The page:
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Winning on the cheap

Over the past several days and weeks, reporters like Andy Katz and Jerry Carino have reported that budgetary concerns were a major factor in the athletic department's decision to go forward with hiring Mike Rice as the next basketball coach.

Multiple sources with knowledge of the process said Fraschilla wanted assurances about renovations to the aging Louis Brown Athletic Center and the addition of a practice facility, and that may have affected his candidacy.

Rutgers has very good reason to be concerned on that front. How else does Rice go from a candidate being knocked behind the scenes for his open campaigning and over-enthusiasm to landing the job in a manner of weeks? Like it or not, this perception is impossible to escape, so I'm going to run with it for a few paragraphs below.

Pete Thamel of the New York Times published an article last month stating that Rutgers spends one of the lowest amounts on men's basketball of any Big East conference team (full listings here). According to Federal OPE data, the exact figure was $3,793,356 for the 2008-2009 season. In fact, even in the face of miserable performance, the team made a profit in recent years as the overall athletic department was running up large deficits. I'd like to call that a feature, and not a bug. The challenge here in the near term is to be like the Florida Marlins and win efficiently, instead of freeloading off the Big East's television deal.

The easy suggestion here is saying that the relatively small expenses figure is a direct cause of the basketball team's recent struggles. I strongly disagree. While having better facilities may well be necessary to break into the top of the Big East conference, and having a better coach would have certainly led to more wins, the budget wasn't the direct cause of another miserable year on top of three straight preceding ones.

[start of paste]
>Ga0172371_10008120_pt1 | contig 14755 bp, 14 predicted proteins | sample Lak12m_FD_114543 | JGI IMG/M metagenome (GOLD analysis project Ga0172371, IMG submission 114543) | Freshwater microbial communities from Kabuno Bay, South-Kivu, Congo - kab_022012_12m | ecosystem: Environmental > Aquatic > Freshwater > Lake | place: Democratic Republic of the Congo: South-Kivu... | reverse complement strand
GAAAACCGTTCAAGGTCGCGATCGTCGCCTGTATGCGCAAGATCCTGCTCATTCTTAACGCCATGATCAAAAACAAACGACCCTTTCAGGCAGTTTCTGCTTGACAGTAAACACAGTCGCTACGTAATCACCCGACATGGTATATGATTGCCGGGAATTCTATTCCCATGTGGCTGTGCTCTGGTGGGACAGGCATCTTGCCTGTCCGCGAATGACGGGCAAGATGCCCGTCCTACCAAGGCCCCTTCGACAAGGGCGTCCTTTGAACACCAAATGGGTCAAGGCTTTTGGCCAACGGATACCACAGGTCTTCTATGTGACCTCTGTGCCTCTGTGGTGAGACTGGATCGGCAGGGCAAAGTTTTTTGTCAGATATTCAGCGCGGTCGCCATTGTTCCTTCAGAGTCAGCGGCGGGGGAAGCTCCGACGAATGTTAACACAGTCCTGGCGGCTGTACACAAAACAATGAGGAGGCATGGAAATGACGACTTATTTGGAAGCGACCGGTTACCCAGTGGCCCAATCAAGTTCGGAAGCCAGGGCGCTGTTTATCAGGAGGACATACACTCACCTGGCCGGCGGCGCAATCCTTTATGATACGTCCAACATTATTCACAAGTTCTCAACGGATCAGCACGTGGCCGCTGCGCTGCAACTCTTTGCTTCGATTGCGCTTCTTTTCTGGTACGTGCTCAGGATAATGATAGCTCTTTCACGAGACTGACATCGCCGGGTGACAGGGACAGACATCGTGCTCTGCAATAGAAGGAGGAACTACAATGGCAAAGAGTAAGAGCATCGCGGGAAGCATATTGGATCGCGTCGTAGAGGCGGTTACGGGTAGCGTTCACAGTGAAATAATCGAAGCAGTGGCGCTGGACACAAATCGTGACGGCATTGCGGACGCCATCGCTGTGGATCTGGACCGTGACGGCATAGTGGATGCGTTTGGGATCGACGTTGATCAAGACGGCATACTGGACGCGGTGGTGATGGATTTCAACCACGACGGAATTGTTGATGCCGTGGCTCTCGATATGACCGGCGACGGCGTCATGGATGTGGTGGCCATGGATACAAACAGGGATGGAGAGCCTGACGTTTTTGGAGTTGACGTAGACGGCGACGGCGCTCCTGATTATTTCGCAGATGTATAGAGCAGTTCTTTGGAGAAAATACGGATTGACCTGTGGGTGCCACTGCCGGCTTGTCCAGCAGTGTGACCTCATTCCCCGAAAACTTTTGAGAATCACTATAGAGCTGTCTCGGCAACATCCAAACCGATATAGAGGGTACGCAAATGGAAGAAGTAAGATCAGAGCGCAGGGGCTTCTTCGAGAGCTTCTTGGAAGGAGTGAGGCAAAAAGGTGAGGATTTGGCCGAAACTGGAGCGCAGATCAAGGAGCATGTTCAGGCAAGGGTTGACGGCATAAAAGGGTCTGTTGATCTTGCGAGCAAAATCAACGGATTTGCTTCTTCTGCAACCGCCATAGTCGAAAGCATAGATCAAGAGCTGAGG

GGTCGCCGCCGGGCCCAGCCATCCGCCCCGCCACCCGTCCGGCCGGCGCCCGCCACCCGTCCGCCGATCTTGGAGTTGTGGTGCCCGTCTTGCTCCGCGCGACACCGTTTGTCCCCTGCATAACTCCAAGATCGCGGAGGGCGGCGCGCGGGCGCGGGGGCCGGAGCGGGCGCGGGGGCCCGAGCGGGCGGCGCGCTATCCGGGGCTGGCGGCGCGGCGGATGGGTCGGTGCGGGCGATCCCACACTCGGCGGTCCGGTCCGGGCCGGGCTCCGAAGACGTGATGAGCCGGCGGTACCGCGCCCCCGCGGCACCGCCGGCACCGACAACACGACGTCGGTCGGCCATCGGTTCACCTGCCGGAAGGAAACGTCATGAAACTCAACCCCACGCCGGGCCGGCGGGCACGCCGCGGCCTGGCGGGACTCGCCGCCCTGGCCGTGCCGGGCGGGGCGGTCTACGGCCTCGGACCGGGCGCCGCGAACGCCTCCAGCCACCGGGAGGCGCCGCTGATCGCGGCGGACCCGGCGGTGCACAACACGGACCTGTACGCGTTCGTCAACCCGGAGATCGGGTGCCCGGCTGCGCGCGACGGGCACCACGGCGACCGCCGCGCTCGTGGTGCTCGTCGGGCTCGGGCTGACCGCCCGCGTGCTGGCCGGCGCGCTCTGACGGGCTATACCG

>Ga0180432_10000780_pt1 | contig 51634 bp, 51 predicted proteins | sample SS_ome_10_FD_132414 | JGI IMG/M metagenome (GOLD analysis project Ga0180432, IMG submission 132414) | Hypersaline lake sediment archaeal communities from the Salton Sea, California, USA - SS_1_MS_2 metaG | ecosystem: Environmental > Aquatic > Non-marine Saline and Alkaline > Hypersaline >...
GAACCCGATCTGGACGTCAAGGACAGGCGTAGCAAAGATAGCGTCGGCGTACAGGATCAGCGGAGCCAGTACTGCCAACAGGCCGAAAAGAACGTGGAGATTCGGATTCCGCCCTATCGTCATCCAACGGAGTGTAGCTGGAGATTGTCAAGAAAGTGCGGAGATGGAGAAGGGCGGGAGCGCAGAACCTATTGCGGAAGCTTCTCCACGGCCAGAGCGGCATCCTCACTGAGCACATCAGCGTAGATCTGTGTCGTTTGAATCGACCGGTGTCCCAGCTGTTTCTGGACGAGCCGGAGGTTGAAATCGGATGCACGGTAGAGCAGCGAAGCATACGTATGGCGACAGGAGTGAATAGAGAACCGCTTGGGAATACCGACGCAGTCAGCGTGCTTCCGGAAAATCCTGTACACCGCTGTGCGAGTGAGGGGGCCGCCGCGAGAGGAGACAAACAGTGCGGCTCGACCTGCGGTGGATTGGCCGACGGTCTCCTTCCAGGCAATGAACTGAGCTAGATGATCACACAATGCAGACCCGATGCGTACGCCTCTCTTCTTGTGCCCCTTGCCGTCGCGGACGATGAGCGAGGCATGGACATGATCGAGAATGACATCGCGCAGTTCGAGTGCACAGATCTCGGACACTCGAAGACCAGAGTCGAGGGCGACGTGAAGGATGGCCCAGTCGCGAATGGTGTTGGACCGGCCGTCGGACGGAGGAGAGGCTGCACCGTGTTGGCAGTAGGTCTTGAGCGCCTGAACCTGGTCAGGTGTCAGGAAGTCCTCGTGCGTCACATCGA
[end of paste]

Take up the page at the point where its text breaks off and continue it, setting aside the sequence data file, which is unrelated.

No, what hurt Rutgers basketball last year was that Fred Hill Jr. wasn't a very good coach. Even minus Greg Echenique, a starting five of Hamady N'Diaye, Jonathan Mitchell, Dane Miller, Mike Rosario, and James Beatty was by no means devoid of talent. Not ponying up for a top coach doesn't help, but considering that the likes of Fran Dunphy didn't want to interview at Rutgers, who's to say that the athletic program would ever be in the position to fork over a big paycheck?

If Rice proves to be a coaching upgrade, and is as good of a recruiter as his press clippings suggest, then paying him a paltry yearly starting salary to begin shouldn't be much of an issue to start out. Win some games, and then the athletic director Tim Pernetti will be happy to talk about an extension. Nor is now necessarily the time to move forward with upgrading the Rutgers Athletic Center.

By all means, Rice and his staff should use the facility upgrade plans to sell to prospective recruits, and Pernetti should continue feeling out boosters to make donation pledges. However, it would be fiscally imprudent, if not downright irresponsible, to move forward on the actual facilities construction until the requisite contributions are in place, or program ticket revenue increases.